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Thursday, 22 July 1920

Mr PARKER MOLONEY (HUME, NEW SOUTH WALES) .. - The honorable member . for Kooyong (Sir Robert Best) has challenged the honorable member for West Sydney to point to any other Government in the world that has granted trial by jury in regard to deportations; but if it is impossible to do so, it is only because there is no country in the world which has a Labour majority. All the Governments in the world have been constituted as our present Government is constituted. That is to say, they are not representative of the Democracy of their countries. This afternoon it was pitiful to see the Prime Minister (Mr. Hughes) running back to six years ago in order to explain a matter referred to by the Minister for the Navy (Sir Joseph Cook) the other day, when he took so much trouble to show how certain Labour members hud voted on an amendment to the War Precautions Bill, moved by the honorable member for Bourke (Mr. Anstey). The Minister for the Navy very conveniently overlooked the fact that in 1918, six weeks after the war had finished, the Labour party decided unanimously that the War Precautions Act should be repealed, and voted accordingly in this House, and consequently this party ought to be relieved of all responsibility for anything that has taken place under its provisions since then.

Sir JOSEPH COOK (PARRAMATTA, NEW SOUTH WALES) (Minister for the Navy) - At the same time, some honorable members did vote against trial by jury.

Mr PARKER MOLONEY (HUME, NEW SOUTH WALES) - That is absolutely incorrect. There was a Labour Government in power at the time, and Mr. Andrew Fisher, who was Prime Minister, gave the House the assurance that the civil law should prevail. He asked the Labour party, which he then led, to treat as inadvisable the amendment of the honorable member for Bourke, because it meant the combining of jury and military. On that occasion the honorable member for 'Melbourne (Dr. Maloney) asked a question in these words : "Will the civil power be dominant over the military power?" and before we voted on the matter the then Attorney-General (Mr. Hughes), whom we had just followed back from an election, and' who was then true to Labour principles, gave us this assurance - " Yes, the civil power will remain dominant." We voted with the Government because we believed that a Labour Government would be true to its pledge to preserve that plank of the Labour platform which gave trial by jury, and therefore our vote was one to insure trial by jury. So long as the leaders of that Labour Government remained true to their pledges they remained in power, but we kicked them out when they were false to them, and now the members of that Ministry;- with the exception of the honorable member for Yarra (Mr. Tudor), are sitting side by side with the Minister for the Navy, wEo formerly sat in opposition to them, and who is now violating the principle of trial by jury which we maintained when in power.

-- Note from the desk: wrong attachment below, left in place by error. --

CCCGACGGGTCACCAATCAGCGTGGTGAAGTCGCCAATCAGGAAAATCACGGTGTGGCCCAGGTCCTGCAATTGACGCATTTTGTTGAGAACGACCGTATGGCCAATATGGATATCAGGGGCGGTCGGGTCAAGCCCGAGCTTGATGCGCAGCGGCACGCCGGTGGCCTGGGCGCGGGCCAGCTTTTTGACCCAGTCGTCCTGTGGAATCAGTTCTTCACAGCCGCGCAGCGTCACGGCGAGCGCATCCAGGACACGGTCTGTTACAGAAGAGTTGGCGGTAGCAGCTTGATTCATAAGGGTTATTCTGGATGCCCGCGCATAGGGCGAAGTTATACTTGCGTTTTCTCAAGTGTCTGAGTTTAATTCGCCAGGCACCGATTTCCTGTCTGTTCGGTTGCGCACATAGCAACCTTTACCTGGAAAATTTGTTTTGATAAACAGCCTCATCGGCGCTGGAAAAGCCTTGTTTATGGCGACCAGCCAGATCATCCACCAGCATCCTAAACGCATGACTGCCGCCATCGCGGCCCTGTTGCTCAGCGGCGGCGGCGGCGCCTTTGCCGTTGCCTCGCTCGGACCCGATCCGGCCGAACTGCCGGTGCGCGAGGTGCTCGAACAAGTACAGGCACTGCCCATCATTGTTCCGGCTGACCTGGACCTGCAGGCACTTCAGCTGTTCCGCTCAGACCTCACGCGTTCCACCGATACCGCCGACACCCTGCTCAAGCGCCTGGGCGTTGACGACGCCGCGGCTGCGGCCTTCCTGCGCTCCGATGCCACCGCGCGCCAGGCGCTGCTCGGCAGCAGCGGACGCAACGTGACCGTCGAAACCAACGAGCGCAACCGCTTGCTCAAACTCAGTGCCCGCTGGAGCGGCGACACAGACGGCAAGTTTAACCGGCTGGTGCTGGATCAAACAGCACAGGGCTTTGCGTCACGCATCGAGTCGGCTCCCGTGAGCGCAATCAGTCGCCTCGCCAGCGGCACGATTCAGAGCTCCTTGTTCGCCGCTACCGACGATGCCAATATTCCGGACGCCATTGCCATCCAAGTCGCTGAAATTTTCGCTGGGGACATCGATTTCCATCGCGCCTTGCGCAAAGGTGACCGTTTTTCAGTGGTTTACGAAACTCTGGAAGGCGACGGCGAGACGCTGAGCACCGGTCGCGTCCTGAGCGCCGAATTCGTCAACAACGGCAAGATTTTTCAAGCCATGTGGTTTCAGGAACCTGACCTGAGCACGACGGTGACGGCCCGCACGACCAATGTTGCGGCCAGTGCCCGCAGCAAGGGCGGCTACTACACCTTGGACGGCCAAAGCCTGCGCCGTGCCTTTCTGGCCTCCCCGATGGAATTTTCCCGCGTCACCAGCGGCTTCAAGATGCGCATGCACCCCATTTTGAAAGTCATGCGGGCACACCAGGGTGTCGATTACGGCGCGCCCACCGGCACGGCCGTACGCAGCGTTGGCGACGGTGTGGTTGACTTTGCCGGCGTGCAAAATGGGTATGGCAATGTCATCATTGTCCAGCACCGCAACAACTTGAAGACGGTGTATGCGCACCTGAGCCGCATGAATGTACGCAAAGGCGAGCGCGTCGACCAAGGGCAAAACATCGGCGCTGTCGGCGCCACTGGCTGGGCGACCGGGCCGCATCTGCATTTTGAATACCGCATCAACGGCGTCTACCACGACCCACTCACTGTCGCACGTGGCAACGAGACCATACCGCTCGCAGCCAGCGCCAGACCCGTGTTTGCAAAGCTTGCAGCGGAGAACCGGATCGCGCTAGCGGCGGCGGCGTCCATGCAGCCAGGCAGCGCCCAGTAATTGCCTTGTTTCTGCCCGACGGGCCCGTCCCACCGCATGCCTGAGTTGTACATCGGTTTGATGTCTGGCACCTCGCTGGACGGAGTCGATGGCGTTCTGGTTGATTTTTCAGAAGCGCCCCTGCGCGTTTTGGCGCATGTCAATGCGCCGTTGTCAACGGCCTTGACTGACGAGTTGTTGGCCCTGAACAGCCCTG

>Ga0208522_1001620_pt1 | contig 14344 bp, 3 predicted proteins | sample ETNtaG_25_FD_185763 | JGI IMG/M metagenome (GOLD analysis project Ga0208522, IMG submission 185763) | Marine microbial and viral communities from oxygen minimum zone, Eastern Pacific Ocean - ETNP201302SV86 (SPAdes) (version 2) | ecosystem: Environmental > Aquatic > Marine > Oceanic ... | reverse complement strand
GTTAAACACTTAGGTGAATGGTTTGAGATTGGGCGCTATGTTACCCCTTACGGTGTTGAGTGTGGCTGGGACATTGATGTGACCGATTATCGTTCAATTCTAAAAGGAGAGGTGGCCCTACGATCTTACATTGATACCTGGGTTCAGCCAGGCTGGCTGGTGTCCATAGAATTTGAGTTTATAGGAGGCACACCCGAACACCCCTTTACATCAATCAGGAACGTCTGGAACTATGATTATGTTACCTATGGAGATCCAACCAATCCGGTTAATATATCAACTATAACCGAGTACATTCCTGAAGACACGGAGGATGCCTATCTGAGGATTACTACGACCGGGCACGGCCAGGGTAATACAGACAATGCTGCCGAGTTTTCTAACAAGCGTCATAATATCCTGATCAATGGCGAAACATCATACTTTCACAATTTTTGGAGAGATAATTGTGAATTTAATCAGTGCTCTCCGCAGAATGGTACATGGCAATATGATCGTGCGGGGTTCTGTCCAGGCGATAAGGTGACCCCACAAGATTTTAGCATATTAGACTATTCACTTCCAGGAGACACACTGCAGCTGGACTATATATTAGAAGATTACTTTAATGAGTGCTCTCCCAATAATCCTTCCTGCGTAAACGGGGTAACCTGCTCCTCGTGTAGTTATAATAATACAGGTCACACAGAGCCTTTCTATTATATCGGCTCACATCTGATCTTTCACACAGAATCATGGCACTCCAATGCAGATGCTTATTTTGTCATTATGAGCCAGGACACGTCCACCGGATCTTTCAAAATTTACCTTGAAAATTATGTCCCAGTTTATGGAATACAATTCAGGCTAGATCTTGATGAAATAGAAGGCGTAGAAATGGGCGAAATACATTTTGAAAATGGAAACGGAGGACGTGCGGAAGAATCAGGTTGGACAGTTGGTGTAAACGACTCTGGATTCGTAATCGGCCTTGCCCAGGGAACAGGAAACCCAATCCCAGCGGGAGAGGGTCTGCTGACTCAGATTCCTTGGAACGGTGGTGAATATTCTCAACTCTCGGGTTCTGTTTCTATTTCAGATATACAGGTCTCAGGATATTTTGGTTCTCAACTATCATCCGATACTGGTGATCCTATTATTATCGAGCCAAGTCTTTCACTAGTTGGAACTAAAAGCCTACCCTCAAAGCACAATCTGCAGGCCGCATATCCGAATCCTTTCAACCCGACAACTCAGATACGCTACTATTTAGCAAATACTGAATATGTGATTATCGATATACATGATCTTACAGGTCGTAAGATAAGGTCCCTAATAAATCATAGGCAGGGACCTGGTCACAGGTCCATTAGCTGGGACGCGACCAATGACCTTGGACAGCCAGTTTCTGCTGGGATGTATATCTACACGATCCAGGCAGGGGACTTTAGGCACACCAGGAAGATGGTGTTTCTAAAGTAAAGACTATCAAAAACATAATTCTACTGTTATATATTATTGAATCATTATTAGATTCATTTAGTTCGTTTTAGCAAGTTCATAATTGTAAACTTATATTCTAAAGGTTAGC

Mr DEPUTY SPEAKER (Hon J M Chanter - The time for the discussion of motions has expired.

Sir JOSEPH COOK (PARRAMATTA, NEW SOUTH WALES) (Minister for the Navy) - Cannot questions on notice be answered?

Mr DEPUTY SPEAKER - With the concurrence of the House, 'questions on notice can be answered. . Perhaps as there are only two hours now available for private members' business, one hour might be allowed for Orders of the Day (private members), and an hour for notices of motion.

Honorable Members. - No.

Sir JOSEPH COOK (PARRAMATTA, NEW SOUTH WALES) (Minister for the Navy) - In the circumstances questions on notice might be answered.

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